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Some classification of terminology is probably necessary before going any further with this hyper-technical comparison: the Rive Gauche is the Left Bank of Paris, which is to say anything south of the Seine, and the Rive Droite is the Right Bank – you guessed it, everything north of the water, plus the islands. Which side deserves the loudest applause and screams of admiration depends on ten rounds of tough interrogation.
Even if you restrict the banks to just the riverfront strips, it is still a seriously tough matchup. The Left Bank boasts the majestic Institut du Monde Arabe, the mint Monnaie de Paris, and the mighty Musée d’Orsay and Musée du Quai Branly. How can the Right Bank compete, right? Well, even if you discount the Louvre (and you shouldn’t), there is still the Pavillon de l’Arsenal for architecture buffs and its trio of dynamic duos: the Jeu de Paume and Musée de l’Orangerie, the Petit and Grand Palais, and the Palais de Tokyo and Musée d’Art Moderne.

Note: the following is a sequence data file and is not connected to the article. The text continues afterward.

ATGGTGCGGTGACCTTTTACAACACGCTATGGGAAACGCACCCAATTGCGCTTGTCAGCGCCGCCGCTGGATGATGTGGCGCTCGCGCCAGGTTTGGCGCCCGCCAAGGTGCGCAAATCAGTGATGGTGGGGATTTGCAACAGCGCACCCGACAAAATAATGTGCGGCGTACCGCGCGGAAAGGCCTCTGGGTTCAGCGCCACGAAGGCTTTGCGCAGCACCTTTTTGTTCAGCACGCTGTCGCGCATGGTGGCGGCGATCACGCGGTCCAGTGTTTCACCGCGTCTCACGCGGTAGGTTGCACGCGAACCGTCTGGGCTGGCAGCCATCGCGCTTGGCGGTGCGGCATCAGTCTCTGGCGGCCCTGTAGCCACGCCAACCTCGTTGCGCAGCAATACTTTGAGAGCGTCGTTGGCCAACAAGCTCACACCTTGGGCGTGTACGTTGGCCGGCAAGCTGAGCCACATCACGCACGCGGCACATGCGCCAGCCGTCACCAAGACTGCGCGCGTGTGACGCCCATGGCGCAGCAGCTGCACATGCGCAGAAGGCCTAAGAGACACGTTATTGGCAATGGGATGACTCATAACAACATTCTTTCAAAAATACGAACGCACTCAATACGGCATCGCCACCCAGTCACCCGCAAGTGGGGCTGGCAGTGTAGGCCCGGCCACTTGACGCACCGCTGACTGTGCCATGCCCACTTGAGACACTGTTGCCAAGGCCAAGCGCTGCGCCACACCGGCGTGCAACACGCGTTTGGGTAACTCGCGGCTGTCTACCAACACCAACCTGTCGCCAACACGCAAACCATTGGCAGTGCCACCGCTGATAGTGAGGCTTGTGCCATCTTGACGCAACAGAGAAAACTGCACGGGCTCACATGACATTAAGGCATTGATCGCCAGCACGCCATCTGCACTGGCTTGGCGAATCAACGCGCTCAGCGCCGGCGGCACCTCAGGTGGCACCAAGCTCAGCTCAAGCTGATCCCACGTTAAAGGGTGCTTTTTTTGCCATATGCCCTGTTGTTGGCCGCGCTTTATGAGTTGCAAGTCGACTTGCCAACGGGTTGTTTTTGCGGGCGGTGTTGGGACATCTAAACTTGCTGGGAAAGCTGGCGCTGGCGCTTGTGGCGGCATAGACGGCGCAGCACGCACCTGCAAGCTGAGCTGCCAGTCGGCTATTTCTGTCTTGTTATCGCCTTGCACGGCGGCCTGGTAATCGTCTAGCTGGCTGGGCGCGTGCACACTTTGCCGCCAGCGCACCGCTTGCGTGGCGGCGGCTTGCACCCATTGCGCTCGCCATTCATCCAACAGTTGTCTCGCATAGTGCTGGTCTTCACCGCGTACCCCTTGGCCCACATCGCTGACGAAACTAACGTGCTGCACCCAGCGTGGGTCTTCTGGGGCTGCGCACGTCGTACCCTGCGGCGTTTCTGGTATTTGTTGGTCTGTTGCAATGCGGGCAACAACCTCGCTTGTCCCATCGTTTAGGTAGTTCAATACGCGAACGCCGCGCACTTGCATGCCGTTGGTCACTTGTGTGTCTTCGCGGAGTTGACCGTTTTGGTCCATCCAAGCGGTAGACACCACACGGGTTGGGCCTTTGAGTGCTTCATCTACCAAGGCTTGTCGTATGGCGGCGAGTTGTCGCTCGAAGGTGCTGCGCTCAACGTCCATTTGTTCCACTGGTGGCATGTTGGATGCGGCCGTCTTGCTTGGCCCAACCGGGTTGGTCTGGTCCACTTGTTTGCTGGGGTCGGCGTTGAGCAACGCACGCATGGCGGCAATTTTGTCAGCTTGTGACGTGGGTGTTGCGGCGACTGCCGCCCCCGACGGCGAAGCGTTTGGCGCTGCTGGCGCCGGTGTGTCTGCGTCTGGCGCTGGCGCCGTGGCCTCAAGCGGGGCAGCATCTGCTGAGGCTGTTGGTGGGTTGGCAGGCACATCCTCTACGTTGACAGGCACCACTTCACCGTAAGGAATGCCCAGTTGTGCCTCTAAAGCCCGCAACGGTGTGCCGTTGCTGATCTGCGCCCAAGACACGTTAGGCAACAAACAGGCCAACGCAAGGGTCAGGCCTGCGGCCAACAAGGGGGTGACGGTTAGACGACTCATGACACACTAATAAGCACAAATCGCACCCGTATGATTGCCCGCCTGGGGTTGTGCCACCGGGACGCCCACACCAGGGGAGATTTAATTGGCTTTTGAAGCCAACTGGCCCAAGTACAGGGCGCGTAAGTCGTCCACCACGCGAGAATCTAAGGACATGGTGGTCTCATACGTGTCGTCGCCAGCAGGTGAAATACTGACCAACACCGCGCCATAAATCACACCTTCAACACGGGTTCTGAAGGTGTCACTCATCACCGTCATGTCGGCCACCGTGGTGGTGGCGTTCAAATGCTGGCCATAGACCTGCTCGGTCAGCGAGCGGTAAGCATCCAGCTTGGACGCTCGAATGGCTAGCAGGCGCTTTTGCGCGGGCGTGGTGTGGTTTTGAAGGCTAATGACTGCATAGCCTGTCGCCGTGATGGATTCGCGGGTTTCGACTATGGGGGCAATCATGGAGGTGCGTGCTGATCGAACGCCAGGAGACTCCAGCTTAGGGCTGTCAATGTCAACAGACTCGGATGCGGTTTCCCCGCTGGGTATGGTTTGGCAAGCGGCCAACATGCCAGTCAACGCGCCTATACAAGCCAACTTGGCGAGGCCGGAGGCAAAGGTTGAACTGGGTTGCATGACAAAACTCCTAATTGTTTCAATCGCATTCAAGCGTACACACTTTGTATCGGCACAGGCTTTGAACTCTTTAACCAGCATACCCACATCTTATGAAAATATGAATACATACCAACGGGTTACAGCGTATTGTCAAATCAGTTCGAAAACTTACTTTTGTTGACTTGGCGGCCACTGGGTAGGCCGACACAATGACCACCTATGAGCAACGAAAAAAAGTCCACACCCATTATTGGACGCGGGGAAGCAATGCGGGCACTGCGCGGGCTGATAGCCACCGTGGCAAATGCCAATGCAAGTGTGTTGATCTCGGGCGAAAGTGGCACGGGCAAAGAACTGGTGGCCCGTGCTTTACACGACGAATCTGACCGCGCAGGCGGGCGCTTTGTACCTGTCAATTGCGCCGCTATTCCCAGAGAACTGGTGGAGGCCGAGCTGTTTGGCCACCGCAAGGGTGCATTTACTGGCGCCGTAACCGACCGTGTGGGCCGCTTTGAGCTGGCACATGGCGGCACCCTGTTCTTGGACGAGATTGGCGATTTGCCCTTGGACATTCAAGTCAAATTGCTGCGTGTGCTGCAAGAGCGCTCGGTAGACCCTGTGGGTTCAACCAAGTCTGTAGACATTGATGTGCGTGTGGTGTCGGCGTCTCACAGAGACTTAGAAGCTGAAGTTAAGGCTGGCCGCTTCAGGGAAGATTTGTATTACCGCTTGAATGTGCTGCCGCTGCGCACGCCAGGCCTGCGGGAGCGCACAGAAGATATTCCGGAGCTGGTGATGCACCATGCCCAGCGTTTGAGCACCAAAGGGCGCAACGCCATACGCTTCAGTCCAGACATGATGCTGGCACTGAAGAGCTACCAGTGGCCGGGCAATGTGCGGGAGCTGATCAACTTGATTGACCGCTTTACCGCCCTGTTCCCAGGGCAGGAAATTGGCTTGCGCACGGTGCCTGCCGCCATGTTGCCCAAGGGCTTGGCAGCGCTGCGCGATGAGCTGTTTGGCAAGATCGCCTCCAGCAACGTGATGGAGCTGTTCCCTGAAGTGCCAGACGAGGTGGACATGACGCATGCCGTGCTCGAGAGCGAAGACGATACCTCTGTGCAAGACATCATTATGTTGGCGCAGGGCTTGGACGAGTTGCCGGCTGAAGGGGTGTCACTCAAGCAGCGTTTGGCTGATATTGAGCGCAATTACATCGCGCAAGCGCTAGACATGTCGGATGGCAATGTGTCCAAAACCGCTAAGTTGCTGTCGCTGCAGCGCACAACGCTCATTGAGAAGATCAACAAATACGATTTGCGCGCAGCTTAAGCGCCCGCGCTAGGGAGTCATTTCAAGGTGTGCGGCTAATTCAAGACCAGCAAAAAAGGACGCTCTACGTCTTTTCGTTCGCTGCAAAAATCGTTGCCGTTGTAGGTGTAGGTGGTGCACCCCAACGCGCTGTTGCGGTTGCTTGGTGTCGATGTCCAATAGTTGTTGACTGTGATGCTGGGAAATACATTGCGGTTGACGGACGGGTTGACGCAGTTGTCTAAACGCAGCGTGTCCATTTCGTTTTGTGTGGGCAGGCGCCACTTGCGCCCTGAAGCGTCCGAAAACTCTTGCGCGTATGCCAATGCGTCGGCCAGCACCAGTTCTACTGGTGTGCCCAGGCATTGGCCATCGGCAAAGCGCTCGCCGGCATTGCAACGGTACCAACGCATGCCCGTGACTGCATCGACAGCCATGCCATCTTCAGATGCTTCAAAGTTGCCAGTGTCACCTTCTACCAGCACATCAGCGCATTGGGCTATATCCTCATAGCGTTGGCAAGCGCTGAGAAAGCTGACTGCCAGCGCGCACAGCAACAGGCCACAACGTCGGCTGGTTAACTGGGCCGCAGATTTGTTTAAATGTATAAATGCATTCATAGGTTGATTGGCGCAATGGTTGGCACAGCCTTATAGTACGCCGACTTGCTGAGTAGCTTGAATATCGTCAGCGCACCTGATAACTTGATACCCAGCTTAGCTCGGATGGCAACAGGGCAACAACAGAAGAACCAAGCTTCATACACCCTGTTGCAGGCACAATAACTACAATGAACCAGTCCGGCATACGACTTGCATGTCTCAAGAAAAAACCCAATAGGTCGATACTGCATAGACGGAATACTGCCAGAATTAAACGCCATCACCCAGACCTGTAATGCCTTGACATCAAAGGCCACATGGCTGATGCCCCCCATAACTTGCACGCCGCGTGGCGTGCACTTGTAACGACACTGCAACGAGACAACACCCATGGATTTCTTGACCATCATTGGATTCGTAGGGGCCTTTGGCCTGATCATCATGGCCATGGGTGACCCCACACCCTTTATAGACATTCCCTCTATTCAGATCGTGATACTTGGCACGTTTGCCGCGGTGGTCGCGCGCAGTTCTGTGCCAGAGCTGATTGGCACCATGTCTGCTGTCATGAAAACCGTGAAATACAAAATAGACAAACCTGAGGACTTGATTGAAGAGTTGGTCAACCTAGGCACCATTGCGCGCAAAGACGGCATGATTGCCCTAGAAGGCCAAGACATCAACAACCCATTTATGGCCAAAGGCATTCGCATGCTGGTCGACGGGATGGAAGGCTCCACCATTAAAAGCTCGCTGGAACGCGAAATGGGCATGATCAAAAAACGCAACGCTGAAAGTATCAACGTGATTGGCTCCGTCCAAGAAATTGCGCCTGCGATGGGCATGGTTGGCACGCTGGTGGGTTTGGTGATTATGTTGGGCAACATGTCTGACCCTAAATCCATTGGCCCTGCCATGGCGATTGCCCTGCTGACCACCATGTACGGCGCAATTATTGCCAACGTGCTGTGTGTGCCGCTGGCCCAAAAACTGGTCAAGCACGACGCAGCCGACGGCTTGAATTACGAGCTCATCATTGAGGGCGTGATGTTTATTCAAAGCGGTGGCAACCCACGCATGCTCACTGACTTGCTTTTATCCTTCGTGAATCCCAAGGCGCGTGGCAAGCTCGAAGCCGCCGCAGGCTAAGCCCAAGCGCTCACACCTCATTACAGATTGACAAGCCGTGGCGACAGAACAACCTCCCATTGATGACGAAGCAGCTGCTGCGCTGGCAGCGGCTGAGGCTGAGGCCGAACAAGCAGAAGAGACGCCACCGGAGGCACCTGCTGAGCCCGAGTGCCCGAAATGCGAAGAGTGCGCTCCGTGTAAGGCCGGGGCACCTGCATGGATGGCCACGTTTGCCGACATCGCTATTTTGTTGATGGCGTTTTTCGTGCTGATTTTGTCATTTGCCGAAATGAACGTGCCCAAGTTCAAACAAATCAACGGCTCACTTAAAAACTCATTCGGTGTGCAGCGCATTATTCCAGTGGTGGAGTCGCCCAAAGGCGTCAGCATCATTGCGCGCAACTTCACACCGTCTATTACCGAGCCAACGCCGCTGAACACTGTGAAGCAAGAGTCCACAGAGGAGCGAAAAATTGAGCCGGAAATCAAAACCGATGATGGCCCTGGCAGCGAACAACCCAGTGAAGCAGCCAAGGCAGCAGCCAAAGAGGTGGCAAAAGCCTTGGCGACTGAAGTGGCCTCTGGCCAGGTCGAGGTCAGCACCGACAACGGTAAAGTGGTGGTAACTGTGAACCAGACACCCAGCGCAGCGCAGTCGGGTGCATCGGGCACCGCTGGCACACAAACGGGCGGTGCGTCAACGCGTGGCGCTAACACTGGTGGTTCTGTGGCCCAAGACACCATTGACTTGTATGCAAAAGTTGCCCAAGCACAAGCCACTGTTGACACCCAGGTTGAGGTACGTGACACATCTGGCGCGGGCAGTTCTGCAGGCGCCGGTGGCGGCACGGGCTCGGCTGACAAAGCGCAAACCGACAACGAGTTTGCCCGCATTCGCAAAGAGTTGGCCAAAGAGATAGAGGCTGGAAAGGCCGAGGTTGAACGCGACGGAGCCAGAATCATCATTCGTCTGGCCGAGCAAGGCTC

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Dining in Paris, wherever you are, is typically sensational. To choose between two equally formidable opponents, Culture Trip looked at the relative number of affordable Michelin restaurants, work-friendly cafés, and pâtisseries serving unmissable millefeuilles. Truly, this is science in action. In the latter categories, the Right Bank comes out on top. Head to the cafés of Montmartre for the best cup of joe in town and the Marais’ Le Nôtre and Carette to feast on pastries. However, the Left Bank punches above its weight in terms of high-quality, (reasonably) inexpensive restaurants, with Garance, La Truffière, and Itinéraires among the best.